Practical implications

This research offers insights into how managers can lead age-diverse work groups more effectively (i.e. by utilizing an empowering as opposed to a transformational leadership approach, with a particular emphasis on “coaching” and “showing concern/interacting with the team” behaviors).

Originality/value

The study identifies an “alternative” moderating contingency to the age diversity–performance relationship (empowering leadership).

Details

Leadership & Organization Development Journal, vol. 42 no. 3
Type: Research Article
ISSN: 0143-7739

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Article
Publication date: 20 September 2019

Sarah Low, Kerryn Butler-Henderson, Rosie Nash and Kelly Abrams

The health information management (HIM) profession lacks clarity around leadership and leadership development. To date, little empirical research exists on this topic, and…

Abstract

Purpose

The health information management (HIM) profession lacks clarity around leadership and leadership development. To date, little empirical research exists on this topic, and it is unclear if broader approaches for healthcare leadership are suitable. This paper aims to explore which the leadership styles are relevant to the HIM profession. The findings were also used to inform a discussion on how HIM professionals could develop these leadership styles.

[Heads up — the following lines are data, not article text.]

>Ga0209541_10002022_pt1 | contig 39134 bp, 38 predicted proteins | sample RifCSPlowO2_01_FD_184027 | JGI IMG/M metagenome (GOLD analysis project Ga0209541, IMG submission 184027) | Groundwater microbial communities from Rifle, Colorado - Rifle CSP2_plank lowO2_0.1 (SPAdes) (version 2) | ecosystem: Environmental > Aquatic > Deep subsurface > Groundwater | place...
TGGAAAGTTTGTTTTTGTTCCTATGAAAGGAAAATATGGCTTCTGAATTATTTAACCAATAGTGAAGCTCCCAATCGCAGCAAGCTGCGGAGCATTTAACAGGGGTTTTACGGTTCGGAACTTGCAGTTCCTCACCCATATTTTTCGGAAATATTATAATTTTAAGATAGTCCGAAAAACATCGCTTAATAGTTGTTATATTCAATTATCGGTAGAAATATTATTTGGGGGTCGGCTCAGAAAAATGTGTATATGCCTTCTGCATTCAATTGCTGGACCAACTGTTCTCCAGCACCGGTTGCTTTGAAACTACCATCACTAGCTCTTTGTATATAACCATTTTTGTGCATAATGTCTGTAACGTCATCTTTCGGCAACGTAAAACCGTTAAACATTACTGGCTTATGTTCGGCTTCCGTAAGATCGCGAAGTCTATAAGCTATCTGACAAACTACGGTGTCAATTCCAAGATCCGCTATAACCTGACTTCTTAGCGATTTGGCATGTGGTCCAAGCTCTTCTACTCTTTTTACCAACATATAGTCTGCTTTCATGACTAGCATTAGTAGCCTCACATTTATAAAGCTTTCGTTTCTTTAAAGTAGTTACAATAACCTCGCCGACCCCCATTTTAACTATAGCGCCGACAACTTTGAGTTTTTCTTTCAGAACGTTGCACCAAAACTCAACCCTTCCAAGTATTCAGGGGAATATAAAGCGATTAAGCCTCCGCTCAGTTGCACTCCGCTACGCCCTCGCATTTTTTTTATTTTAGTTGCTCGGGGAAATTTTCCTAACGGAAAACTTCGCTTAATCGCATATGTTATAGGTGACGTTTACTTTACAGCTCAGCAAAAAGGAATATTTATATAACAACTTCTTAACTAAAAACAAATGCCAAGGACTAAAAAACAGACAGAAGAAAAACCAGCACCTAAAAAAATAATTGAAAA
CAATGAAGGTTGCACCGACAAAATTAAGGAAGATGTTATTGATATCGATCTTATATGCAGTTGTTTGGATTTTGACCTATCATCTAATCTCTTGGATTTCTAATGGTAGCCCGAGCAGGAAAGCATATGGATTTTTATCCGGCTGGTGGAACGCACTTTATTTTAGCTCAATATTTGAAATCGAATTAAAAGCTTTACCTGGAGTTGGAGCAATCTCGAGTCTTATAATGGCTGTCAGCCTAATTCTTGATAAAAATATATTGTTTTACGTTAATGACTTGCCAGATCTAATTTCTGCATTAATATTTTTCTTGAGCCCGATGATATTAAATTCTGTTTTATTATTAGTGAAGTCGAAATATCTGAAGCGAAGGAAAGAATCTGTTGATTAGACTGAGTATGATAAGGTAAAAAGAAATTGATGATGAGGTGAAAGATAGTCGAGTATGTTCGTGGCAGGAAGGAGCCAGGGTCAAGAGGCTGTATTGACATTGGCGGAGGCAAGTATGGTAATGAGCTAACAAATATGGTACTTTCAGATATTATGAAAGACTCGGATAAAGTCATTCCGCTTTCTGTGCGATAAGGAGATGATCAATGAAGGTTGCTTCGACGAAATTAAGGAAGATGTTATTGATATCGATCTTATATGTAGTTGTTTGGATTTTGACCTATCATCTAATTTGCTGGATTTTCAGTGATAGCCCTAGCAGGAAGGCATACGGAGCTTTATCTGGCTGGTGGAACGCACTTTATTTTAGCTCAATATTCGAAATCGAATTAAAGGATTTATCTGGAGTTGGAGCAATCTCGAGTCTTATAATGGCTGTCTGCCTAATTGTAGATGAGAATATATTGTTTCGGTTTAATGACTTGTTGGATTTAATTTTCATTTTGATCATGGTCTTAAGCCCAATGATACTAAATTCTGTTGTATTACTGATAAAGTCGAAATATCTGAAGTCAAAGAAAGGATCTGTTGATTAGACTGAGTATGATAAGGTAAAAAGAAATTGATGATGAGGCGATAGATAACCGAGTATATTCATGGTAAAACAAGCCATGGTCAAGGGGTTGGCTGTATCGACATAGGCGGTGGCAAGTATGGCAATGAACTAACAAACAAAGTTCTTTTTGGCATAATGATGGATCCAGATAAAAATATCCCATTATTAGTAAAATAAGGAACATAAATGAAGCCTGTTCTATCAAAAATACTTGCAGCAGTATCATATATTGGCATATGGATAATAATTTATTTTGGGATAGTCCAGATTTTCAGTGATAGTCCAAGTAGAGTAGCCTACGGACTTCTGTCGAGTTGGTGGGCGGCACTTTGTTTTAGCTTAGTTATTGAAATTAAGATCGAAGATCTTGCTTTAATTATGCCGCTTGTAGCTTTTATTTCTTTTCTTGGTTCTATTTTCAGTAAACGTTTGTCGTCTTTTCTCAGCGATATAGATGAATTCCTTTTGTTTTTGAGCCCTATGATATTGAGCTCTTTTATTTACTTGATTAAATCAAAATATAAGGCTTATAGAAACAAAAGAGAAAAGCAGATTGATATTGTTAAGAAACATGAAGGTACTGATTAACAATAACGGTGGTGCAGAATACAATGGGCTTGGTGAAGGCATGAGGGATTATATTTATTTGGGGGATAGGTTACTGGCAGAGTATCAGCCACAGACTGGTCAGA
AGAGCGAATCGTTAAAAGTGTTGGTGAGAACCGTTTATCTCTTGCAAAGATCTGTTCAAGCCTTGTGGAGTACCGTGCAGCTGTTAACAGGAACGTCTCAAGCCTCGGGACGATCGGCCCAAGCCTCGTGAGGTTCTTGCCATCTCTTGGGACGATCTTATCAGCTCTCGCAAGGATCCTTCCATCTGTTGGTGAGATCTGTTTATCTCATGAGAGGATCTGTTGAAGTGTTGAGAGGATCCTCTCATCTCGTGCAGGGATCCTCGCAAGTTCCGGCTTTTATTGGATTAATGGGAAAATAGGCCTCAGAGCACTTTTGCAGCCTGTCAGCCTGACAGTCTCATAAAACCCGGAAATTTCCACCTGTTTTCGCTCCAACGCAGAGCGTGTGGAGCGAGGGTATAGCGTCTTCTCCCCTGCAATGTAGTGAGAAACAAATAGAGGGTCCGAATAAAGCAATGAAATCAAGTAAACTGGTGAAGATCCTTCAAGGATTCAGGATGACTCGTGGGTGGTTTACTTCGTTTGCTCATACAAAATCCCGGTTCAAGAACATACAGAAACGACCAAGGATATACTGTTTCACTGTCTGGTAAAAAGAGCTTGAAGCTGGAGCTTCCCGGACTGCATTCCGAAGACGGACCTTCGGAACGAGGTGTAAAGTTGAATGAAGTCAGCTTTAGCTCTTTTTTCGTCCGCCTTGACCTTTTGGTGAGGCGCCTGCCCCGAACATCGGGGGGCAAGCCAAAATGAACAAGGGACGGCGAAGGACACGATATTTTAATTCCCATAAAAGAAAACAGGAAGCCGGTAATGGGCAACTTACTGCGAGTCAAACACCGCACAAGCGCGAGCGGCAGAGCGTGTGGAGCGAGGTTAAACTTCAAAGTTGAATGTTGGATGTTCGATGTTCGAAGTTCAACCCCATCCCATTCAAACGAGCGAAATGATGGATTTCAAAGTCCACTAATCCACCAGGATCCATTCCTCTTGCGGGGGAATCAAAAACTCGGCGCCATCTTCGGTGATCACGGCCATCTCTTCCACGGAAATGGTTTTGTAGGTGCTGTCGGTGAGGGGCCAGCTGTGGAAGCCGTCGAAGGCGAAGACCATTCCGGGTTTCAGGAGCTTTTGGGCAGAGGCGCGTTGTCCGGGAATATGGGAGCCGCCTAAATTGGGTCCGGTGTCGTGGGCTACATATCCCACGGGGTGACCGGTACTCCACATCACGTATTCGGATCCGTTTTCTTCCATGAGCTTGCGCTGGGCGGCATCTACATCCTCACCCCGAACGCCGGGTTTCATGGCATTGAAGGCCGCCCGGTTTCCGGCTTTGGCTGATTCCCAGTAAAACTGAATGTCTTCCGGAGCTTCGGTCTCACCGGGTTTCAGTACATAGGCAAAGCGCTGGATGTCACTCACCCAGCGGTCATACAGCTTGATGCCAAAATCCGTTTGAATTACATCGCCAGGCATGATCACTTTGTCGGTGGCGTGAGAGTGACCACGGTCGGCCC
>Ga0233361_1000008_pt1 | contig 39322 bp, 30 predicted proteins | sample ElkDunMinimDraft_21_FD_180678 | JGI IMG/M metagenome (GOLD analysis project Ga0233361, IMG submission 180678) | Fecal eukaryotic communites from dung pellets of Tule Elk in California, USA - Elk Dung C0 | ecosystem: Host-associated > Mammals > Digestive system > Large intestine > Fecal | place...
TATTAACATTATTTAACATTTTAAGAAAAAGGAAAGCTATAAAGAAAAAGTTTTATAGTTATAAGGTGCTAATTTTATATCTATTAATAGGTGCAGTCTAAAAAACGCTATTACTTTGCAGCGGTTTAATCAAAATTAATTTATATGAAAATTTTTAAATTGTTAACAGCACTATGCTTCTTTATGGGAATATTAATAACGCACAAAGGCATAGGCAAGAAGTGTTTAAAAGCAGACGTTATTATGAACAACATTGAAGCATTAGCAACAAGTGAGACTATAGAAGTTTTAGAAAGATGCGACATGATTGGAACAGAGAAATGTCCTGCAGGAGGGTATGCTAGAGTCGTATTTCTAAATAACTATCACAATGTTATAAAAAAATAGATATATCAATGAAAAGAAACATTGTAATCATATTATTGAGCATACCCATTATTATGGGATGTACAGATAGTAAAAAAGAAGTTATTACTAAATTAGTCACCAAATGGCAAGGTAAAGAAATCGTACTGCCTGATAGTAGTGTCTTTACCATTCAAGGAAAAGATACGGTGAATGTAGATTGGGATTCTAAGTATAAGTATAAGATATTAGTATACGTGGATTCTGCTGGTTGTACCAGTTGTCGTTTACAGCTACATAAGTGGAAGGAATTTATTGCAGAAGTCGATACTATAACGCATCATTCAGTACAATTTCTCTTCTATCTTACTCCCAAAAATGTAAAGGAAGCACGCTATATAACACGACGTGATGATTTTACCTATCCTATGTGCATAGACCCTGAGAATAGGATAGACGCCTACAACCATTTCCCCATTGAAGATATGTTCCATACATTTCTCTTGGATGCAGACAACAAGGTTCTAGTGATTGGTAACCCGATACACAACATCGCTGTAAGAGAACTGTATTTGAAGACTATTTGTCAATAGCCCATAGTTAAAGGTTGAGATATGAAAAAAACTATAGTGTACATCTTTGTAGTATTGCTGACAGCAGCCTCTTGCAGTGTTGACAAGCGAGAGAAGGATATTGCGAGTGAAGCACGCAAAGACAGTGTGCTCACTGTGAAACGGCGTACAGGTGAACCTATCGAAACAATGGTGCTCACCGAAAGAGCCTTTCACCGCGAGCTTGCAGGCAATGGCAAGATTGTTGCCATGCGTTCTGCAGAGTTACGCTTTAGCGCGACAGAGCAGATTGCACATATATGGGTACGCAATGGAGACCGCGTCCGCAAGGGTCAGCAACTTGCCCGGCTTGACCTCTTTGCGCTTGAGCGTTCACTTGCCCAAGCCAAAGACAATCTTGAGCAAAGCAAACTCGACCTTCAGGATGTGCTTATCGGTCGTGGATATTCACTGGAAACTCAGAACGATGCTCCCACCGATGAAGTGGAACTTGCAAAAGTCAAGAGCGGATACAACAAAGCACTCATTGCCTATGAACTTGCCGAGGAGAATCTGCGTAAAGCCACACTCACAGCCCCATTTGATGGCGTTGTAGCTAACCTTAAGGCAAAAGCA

Design/methodology/approach

Through a systematic scoping literature review, deductive thematic analysis was undertaken to extrapolate common themes around this style of leadership based on transversal competency domains that reflect twenty-first century skills (i.e. critical thinking and innovation, interpersonal, intrapersonal and global citizenship) (Bernard, Watch and Ryan, 2016; UNESCO, 2015). This approach enabled the findings to be discussed from a leadership development perspective.

Findings

Analysis of the literature revealed that a relational leadership style through a team-based approach is required. Literature studies on how to develop leadership competencies were not found.

Research limitations/implications

Future policy and research implications include the need for research on transversal competencies to determine if they can shape HIM leadership development.

Practical implications

This leadership style and competencies proposed are relevant across many occupations and may have broader applications for leadership research, education and development.

Originality/value

This paper defines the style of leadership required in the HIM profession and identifies a succinct set of contemporary competencies to inform the development of this type of leadership.

Details

Leadership in Health Services, vol. 32 no. 4
Type: Research Article
ISSN: 1751-1879

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Article
Publication date: 1 September 2005